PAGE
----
I wonder how I will ever return to everyday life after this time of rainforest wildfires and their aftermath?
I wonder if those beautiful practices that held me so steady every day before the fires, will be do-able in the same way?
I haven’t done them in their order, with devotion, for over two weeks now and life feels like it has fundamentally shifted on its axis.
I’m still a committed Zen practitioner, mindfulness practitioner, yoga and qi gong practitioner. Oh, and a writer too (thank god the writing began again yesterday and is running into today as well).
Do I need to change when or how I practice these things though; because I am no longer the same person?
There’s a fierceness and white-hot clarity about what’s important, that’s easy to access now.
There’s a real sense that I’ll call bullshit for what it is now; especially with people who have agendas that are self-serving and not for the good of all.
There’s a brokenness and extreme vulnerability that comes from experiencing something that is entirely beyond human control (let alone my control).
Sometimes those IAA warnings during the firestorm times still haunt me: “…if you haven’t left by now you must seek shelter. Firefighters may not be able to help you…” or similar.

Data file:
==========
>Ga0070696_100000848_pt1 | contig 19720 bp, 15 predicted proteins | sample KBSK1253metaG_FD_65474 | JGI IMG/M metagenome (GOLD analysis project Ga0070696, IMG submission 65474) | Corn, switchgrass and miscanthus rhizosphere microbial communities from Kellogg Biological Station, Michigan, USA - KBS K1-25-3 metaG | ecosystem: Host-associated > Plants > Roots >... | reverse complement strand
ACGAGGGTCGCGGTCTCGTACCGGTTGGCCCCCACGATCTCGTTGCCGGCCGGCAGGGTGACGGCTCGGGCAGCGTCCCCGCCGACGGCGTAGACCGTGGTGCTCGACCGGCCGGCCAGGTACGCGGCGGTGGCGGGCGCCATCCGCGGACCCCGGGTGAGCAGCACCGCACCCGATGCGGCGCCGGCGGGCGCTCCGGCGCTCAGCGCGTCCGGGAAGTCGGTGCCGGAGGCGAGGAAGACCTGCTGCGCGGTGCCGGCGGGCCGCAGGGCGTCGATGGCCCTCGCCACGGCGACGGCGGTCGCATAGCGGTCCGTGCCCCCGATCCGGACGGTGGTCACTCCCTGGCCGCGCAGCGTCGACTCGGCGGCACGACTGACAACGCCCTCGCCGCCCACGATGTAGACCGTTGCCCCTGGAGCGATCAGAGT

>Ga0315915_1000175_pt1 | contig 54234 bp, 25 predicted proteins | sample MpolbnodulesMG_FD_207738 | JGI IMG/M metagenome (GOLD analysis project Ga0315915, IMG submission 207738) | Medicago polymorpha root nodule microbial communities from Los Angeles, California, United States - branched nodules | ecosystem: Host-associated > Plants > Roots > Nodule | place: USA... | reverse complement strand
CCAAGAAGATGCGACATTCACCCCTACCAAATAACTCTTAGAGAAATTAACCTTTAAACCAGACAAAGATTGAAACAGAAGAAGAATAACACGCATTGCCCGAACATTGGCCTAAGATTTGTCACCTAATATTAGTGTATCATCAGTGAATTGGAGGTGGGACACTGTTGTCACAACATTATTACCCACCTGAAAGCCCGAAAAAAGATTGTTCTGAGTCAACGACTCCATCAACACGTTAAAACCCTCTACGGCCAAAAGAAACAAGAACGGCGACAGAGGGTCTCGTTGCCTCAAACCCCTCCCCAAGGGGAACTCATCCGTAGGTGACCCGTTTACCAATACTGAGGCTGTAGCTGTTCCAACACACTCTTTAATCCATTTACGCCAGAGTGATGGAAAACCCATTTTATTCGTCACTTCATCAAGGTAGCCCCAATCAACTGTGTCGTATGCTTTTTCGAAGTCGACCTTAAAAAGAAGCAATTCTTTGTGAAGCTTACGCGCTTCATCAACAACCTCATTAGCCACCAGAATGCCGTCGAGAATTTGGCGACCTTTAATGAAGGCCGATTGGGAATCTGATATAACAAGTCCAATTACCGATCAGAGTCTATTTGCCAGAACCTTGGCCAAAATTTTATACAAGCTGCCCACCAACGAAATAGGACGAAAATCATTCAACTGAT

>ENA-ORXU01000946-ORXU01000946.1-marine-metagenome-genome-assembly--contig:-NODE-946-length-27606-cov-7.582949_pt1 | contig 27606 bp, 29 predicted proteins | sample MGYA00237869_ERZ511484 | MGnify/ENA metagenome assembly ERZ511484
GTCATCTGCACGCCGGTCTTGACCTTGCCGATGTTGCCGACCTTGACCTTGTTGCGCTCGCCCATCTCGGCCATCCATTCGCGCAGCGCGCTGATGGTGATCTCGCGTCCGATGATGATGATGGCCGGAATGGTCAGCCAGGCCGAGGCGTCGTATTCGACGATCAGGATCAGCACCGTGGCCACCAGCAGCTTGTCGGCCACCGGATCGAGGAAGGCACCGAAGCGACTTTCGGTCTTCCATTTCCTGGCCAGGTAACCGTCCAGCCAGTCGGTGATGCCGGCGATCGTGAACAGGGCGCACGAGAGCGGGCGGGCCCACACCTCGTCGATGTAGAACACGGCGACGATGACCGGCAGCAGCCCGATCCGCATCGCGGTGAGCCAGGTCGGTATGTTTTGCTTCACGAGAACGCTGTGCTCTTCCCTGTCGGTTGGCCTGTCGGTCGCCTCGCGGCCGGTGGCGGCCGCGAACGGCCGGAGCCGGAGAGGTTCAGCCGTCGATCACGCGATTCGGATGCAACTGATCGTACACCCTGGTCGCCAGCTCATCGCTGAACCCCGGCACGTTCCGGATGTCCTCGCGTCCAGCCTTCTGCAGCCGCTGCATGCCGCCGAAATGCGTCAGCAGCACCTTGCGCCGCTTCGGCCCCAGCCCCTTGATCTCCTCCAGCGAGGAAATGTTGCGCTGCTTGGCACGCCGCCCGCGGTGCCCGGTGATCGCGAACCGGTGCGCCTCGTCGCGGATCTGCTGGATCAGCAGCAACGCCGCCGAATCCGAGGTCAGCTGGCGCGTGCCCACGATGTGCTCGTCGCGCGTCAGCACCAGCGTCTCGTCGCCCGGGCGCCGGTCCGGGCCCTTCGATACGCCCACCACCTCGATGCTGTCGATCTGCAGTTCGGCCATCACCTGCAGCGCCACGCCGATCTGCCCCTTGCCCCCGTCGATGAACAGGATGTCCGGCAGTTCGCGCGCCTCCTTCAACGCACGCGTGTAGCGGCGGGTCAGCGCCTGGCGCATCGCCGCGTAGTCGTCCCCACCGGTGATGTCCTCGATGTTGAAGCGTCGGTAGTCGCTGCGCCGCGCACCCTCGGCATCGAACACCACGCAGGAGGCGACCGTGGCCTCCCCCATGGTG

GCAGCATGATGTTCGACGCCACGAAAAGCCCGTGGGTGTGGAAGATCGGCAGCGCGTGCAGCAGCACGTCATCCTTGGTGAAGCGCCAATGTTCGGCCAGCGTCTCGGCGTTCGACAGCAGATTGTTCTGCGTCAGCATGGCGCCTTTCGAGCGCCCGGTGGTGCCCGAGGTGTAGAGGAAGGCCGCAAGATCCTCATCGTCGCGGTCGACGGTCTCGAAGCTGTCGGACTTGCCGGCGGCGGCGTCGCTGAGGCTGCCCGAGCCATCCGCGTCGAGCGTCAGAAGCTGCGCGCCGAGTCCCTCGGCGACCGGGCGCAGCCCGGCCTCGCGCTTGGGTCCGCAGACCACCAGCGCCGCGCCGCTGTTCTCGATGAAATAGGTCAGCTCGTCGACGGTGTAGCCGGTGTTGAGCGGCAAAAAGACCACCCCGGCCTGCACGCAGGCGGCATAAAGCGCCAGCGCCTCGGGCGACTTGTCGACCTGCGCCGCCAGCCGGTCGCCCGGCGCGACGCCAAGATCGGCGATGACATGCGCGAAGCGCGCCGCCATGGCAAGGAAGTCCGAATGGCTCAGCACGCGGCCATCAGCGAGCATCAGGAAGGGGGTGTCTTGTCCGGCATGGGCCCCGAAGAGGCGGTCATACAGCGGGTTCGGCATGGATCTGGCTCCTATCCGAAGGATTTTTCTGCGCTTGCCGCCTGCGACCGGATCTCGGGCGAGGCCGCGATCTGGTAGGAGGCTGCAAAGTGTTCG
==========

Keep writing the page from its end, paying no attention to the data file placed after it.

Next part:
Fuck. We’ve NEVER seen warnings like that at Beechmont-Binna Burra. With an inferno upon you and all roads closed and impassable, where do you seek shelter? In your burning home? In your rainwater tank? We have no experience of such life-threatening emergencies – we are rainforest people.
The helplessness. The hauntedness of leaving home knowing you may never see it again.
It’s not just “stuff” in there. It’s stories of my life in concert with everyone I love.
Dave Groom’s first-ever oil painting – of Fraser Island. His William Robinson-inspired rainforest triptych that I paid off on the occasion of David’s and my engagement.
Cal’s portrait of Clancy’s coming of age. Her Circus Diary photograph that I love so much. Her rare paintings.
Gifts. Knick-knacks collected over a lifetime – mine and my forebears.
The whole freak’n house that I’ve been sanding and painting and restoring by hand for almost three years.
It’s not “stuff” by any stretch of the imagination.
And then there’s the heartbrokenness of all the decades of all the research of all the work of all the warnings of all the grief of all the hope – all that activism which in itself broke me and that fell on deaf ears.
The worst possible climate collapse scenario is now coming to pass in our very own backyard. In my sweet, awake, engaged community that values peace and sanctuary and connection and Mother Earth over all else.
I am heartbroken. I am fucking furious.